Activists from the Extinction Rebellion group have begun hunger strikes outside a number of UK political party headquarters in an attempt to push for more robust policies on tackling the climate emergency in the general election.
The action, in which one group has occupied a lobby at the London headquarters of the Labour party, is part of a wider global Extinction Rebellion protest based on a week-long hunger strike.
In a tweet the organisation said hunger strikers “will be outside all UK political party HQs all week demanding leaders meet us and talk about our three demands bill.”
This calls for governments to “tell the truth” about the extent of the climate emergency; to commit to reduce greenhouse gas emissions to net zero by 2025 and stop biodiversity loss; and to move beyond politics and address the issue via ideas such as citizens’ assemblies.
Labour confirmed there were protesters at its headquarters but gave no other details.
An Extinction Rebellion protester also targeted the office of the Brexit party on Monday morning. A senior party official said the Metropolitan police had informed the party that a demonstrator had tried to access its office at Victoria Street, Westminster.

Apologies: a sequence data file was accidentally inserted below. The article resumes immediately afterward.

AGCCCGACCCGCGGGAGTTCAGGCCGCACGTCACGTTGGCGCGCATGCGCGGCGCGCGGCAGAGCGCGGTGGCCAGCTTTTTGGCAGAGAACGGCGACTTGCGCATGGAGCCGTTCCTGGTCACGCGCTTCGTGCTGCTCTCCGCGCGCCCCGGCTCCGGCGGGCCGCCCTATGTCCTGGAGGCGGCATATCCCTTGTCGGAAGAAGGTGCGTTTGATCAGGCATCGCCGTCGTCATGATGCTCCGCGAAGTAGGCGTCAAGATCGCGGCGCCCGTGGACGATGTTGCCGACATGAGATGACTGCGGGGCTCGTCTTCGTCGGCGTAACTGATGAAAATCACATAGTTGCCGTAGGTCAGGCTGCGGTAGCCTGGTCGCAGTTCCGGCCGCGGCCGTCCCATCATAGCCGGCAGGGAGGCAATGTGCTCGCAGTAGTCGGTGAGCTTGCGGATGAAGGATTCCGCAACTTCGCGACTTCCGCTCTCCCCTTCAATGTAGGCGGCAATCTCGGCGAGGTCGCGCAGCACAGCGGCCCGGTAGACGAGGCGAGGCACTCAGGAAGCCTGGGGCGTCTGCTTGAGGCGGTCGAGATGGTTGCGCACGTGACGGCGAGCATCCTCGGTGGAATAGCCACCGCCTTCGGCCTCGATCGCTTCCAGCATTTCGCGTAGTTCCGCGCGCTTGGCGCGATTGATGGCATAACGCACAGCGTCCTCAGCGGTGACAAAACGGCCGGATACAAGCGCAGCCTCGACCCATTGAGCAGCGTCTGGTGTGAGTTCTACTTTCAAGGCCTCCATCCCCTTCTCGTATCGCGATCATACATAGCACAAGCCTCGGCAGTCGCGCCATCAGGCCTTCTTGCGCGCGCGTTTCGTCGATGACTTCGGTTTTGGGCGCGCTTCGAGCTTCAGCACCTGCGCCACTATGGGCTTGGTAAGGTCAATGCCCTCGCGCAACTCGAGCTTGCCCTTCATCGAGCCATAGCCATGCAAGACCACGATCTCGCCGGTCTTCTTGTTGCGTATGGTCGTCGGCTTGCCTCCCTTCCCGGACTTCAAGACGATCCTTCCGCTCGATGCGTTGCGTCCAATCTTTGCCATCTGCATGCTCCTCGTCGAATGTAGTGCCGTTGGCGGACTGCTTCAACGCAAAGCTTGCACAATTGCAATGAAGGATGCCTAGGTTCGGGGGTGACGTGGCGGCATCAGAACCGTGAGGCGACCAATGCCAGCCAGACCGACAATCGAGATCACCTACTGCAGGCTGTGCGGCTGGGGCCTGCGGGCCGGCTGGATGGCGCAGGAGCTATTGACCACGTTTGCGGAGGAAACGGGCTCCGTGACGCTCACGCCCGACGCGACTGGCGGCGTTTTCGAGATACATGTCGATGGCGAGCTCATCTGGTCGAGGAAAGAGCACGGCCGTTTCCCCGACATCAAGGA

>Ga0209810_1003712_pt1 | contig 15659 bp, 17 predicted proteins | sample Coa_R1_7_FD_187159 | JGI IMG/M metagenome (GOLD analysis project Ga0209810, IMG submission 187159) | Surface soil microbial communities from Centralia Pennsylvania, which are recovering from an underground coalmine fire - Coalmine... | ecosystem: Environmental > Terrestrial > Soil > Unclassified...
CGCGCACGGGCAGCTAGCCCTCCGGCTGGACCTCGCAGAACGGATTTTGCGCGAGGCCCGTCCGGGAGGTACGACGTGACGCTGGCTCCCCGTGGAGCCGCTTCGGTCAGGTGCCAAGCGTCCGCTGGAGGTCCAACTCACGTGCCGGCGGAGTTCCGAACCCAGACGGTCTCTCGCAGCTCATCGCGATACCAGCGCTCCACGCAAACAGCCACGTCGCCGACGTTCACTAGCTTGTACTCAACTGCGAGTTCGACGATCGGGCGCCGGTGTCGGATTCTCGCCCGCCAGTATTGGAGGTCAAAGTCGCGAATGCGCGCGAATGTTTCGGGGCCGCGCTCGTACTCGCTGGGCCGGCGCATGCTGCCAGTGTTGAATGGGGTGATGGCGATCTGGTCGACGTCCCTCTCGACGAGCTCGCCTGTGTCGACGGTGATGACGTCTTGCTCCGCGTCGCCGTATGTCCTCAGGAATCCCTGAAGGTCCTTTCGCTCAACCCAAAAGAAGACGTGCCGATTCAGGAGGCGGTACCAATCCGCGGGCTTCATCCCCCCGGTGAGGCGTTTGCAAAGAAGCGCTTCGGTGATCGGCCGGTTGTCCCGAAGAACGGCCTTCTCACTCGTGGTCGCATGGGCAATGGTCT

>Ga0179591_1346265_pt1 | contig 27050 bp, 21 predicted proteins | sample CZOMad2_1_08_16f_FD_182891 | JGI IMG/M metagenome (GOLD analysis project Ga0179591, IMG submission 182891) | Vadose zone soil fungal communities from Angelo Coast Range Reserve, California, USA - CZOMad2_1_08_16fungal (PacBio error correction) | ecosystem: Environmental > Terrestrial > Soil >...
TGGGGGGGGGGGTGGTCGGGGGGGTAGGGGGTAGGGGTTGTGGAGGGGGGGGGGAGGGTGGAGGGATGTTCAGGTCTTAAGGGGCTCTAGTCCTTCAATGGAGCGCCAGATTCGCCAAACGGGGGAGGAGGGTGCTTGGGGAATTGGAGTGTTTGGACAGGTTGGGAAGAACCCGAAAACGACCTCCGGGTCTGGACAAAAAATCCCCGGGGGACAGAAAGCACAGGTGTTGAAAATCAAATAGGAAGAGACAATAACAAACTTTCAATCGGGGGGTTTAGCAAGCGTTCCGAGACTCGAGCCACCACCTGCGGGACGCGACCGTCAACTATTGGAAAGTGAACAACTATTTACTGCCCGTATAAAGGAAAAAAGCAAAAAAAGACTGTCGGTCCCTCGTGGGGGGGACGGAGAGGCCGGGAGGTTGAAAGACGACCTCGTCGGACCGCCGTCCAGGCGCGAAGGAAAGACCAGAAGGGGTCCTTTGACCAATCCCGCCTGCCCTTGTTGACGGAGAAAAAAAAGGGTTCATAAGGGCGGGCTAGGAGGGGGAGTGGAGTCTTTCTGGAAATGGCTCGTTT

The source said: “They tried to get in. The police called us because we weren’t all there today.” They said one member of staff had been in the office at the time and they were fine.
The move follows the group’s second major wave of protests across London in October, in which a number of streets and bridges were blocked and more than 1,800 people were arrested.
The Met police later imposed a so-called section 14 order under the Public Order Act 1986, barring any more action by the group. Following a legal challenge, the high court found this had been unlawful.
Extinction Rebellion has published a letter it has sent to all the party leaders, seeking a meeting. It begins: “Today, humanity is at a crossroads. Either we unite to prevent the rapidly escalating climate and ecological collapse, or this nation and global society will disintegrate beyond recognition.
“Your party has an absolute duty of care, for the current and future wellbeing of everyone in the United Kingdom.”
It requests that the leaders agree to a one-hour, on camera meeting with the group “as a matter of urgency” to discuss the three demands.
The letter ends: “This request is being made by Extinction Rebellion to the seven main parties contesting the UK general election. The responses will be collated and published. Polls show that at this election the majority of voters will consider party responses to the emergency when deciding how to vote.”